One day after pegfilgrastim administration, the patient experienced sudden deterioration of his respiratory status. On physical examination there were fine crackles on the right side of the chest, and the CT scan revealed diffuse infiltrative shadows (Fig. 2). Subsequent tests for infectious diseases, such as sputum, blood and urine cultures, were all normal. From these results, we considered that the patient's clinical course was due to drug-induced lung injury. The patient was treated with methylprednisolone (1,000 mg/day for 3 days). The interstitial pneumonia improved after 10 days of pulse steroid therapy (Fig. 3). However, the patient succumbed to cancer progression 1 month after the occurrence of interstitial pneumonia.

Discussion

Our patient was administered pegfilgrastim for the prevention of febrile neutropenia, but ILD developed on the next day. Apart from pegfilgrastim, carboplatin and etoposide were suspected as the other possible offending drugs. The drug-induced lymphocyte stimulation test for these three drugs was negative. ILD secondary to carboplatin and etoposide is extremely rare (4). Moreover, the disease did not manifest in the patient after the first course of combination chemotherapy with carboplatin and etoposide. Therefore, in this case, we considered that the drug most likely responsible for ILD was pegfilgrastim.

To the best of our knowledge, interstitial pneumonia has not been reported in clinical trials on pegfilgrastim (3,58). However, several reports indicated that the administration of G-CSF may be associated with lung injury. Matthews reported that pneumotoxicity occurred in 3 out of 5 patients with Hodgkin's lymphoma who received G-CSF with doxorubicin, bleomycin, vinblastine and dacarbazin (ABVD) therapy (9). Yokose et al reported that pulmonary toxicity had occurred in 6 out of 52 patients with non-Hodgkin lymphoma who received G-CSF with cyclophosphamide, doxorubicin, vincristine and prednisolone (CHOP) therapy (10). The study demonstrated that the mean peak leukocyte count with each therapy cycle had been associated with development of pulmonary toxicity, and concluded that lowering the G-CSF dose appeared to be useful in the prevention of this toxicity. Furthermore, Ruiz-Argüelles et al reported a case of pulmonary toxicity after the administration of G-CSF without any chemotherapy (11).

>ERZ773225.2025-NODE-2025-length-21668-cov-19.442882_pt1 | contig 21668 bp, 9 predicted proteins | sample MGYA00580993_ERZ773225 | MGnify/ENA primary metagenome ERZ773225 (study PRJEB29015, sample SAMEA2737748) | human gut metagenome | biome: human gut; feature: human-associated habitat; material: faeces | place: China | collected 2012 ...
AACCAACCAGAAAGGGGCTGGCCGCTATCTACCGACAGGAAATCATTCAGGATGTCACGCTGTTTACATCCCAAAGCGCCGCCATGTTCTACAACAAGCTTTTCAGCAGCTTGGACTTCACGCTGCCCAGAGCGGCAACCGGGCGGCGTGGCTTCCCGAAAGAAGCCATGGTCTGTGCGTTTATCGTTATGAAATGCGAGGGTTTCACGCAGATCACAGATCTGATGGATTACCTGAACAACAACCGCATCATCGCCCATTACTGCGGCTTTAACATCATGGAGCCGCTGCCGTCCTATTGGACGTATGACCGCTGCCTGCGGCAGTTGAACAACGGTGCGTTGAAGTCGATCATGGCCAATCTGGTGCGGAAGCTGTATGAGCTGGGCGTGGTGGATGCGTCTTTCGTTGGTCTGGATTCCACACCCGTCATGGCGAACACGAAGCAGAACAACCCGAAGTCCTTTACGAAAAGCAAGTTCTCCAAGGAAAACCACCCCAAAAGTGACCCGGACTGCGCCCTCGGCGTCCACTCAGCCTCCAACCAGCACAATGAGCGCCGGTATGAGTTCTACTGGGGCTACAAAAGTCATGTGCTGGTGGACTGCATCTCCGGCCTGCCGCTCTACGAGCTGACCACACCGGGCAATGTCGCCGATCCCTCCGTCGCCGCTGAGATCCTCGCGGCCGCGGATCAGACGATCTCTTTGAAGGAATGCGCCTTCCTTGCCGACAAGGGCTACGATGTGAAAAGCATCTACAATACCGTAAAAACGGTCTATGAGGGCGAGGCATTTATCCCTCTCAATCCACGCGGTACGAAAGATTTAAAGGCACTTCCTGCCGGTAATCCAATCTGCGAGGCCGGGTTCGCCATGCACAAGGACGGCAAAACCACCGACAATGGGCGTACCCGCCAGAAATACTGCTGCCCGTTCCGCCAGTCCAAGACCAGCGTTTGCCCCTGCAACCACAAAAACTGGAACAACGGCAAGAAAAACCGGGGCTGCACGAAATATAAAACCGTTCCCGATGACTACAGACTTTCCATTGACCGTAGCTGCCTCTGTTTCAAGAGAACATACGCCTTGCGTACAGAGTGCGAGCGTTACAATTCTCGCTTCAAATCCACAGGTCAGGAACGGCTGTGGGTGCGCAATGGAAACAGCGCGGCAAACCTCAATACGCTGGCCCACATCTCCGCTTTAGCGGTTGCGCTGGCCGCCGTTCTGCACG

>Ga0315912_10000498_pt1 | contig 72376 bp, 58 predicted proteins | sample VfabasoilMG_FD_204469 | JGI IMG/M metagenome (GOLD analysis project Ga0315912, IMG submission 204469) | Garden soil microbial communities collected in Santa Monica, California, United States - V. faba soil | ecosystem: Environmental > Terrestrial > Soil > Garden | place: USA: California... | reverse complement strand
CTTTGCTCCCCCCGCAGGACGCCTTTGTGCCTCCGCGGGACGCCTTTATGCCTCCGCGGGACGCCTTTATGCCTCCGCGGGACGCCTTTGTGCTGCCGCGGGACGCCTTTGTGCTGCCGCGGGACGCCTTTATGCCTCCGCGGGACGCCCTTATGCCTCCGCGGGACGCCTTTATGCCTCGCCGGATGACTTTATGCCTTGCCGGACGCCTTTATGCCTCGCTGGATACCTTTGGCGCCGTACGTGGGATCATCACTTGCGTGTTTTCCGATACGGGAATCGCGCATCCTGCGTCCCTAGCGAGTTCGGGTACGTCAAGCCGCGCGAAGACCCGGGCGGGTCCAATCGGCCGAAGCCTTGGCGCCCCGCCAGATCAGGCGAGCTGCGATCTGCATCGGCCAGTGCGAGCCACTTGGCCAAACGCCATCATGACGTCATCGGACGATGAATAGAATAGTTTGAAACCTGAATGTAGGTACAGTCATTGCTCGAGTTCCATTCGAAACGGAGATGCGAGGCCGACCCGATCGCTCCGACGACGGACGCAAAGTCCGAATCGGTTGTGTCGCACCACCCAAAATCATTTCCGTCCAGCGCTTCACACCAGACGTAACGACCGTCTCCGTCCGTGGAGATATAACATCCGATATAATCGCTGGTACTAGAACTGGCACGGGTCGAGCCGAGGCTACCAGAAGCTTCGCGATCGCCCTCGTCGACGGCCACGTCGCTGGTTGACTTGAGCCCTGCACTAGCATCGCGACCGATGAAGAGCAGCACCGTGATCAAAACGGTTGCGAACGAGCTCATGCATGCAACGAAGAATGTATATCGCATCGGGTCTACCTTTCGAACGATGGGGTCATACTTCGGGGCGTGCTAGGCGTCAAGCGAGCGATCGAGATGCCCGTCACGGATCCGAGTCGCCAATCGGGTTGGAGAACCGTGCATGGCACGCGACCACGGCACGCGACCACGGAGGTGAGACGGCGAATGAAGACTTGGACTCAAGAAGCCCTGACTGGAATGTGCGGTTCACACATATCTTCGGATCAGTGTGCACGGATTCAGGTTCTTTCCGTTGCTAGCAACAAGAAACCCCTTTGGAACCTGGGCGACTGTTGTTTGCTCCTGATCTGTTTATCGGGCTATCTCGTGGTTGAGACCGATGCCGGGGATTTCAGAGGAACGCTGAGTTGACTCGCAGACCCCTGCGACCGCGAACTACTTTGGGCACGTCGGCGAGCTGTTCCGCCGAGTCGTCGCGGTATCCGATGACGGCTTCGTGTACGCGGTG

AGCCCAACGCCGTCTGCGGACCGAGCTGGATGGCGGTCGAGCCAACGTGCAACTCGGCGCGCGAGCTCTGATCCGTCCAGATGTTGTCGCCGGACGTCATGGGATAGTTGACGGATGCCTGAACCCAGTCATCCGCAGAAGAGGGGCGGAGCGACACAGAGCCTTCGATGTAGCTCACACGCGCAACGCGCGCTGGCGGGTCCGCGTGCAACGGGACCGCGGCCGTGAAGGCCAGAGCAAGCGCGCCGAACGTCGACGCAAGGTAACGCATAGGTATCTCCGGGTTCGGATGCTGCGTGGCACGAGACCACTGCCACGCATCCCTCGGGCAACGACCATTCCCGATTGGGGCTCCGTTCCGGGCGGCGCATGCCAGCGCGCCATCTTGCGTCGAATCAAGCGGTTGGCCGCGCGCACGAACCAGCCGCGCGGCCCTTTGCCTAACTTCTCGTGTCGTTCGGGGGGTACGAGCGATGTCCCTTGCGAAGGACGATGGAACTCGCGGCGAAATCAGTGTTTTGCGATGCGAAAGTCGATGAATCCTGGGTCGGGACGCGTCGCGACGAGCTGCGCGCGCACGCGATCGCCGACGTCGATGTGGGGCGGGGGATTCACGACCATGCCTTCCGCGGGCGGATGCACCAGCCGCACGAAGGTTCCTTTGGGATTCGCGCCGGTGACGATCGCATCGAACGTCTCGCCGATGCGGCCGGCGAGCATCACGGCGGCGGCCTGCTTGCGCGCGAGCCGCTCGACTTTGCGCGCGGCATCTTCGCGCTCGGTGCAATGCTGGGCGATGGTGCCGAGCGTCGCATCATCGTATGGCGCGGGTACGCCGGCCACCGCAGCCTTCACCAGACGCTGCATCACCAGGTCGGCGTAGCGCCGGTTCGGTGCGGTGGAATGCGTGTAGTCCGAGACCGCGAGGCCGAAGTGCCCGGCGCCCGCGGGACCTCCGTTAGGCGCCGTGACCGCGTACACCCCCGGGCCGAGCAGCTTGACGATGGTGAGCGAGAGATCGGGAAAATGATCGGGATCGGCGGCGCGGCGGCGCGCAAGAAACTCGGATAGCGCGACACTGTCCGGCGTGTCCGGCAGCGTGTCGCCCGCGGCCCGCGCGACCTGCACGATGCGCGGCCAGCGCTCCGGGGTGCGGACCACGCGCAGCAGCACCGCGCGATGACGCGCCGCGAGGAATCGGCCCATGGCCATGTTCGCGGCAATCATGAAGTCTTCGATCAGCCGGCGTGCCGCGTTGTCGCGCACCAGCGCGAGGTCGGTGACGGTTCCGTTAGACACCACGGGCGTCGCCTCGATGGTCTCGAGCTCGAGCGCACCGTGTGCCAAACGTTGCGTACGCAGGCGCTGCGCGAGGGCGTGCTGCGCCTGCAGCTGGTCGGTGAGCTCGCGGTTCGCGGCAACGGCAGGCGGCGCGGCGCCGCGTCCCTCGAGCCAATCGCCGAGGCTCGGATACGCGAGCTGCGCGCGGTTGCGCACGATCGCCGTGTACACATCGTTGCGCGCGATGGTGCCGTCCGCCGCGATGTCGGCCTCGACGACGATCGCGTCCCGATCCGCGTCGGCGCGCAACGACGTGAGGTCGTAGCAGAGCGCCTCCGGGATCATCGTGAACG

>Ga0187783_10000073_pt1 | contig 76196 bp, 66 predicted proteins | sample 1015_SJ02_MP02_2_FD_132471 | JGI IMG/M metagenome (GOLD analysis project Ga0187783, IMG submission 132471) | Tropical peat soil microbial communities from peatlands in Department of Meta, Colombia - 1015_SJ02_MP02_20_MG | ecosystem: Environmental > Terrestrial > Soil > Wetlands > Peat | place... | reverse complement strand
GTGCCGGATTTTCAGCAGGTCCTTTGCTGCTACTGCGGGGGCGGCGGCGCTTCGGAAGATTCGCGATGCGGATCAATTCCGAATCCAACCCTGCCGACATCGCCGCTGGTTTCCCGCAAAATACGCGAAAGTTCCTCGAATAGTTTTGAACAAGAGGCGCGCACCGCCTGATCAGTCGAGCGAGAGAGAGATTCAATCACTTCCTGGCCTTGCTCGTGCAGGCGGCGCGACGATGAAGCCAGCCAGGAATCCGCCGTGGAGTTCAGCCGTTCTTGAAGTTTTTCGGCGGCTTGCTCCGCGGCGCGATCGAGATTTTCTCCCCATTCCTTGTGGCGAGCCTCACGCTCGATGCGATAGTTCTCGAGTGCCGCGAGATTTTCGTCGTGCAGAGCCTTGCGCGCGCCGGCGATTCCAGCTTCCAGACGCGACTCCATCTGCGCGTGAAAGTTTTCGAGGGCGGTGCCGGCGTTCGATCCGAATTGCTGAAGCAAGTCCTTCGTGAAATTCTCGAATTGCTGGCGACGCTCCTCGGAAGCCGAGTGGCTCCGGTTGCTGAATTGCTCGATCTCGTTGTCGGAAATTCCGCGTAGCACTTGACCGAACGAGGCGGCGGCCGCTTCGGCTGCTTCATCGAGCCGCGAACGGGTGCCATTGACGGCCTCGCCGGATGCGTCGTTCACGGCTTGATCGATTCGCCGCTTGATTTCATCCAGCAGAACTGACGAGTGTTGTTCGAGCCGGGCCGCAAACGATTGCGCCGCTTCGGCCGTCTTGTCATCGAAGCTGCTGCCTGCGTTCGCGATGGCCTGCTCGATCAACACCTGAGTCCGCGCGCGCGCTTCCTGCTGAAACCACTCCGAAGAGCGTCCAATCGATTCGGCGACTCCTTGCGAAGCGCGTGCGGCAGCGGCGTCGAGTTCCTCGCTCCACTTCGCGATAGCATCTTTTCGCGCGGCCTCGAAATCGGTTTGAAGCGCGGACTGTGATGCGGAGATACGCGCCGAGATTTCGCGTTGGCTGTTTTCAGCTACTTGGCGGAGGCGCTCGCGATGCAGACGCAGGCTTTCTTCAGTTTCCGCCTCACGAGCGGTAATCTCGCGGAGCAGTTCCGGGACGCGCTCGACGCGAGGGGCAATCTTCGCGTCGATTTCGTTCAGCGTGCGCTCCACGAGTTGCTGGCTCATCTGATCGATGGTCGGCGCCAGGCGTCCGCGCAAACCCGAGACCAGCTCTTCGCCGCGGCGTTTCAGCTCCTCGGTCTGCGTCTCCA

Adachi et al reported that the mechanism of ILD due to G-CSF was enhancement of the infiltration of the alveoli by alkaline phosphatase-positive neutrophils (12). However, this mechanism has not been fully elucidated.

Smoking history and poor PS were reported to be risk factors of drug-induced lung injury (13). Furthermore, Niitsu et al reviewed 20 cases of interstitial pneumonia secondary to treatment with G-CSF, and reported that it occurred predominantly in patients aged ≥60 years (14).

Our patient was 64 years old, had a history of heavy smoking and his PS was 3 at the start of pegfilgrastim administration, placing him at risk to develop ILD.

In conclusion, drug-induced lung injury by pegfilgrastim is rare. However, physicians should be aware of the possibility of this adverse effect.

References

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Copy and paste a formatted citation
APA
Shirasawa, M., Nakahara, Y., Niwa, H., Harada, S., Ozawa, T., Kusuhara, S. ... Masuda, N. (2016). Interstitial pneumonia following administration of pegfilgrastim during carboplatin and etoposide chemotherapy for small‑cell lung cancer. Molecular and Clinical Oncology, 5, 714-716. https://doi.org/10.3892/mco.2016.1062
MLA
Shirasawa, M., Nakahara, Y., Niwa, H., Harada, S., Ozawa, T., Kusuhara, S., Kasajima, M., Hiyoshi, Y., Sasaki, J., Masuda, N."Interstitial pneumonia following administration of pegfilgrastim during carboplatin and etoposide chemotherapy for small‑cell lung cancer". Molecular and Clinical Oncology 5.6 (2016): 714-716.
Chicago
Shirasawa, M., Nakahara, Y., Niwa, H., Harada, S., Ozawa, T., Kusuhara, S., Kasajima, M., Hiyoshi, Y., Sasaki, J., Masuda, N."Interstitial pneumonia following administration of pegfilgrastim during carboplatin and etoposide chemotherapy for small‑cell lung cancer". Molecular and Clinical Oncology 5, no. 6 (2016): 714-716. https://doi.org/10.3892/mco.2016.1062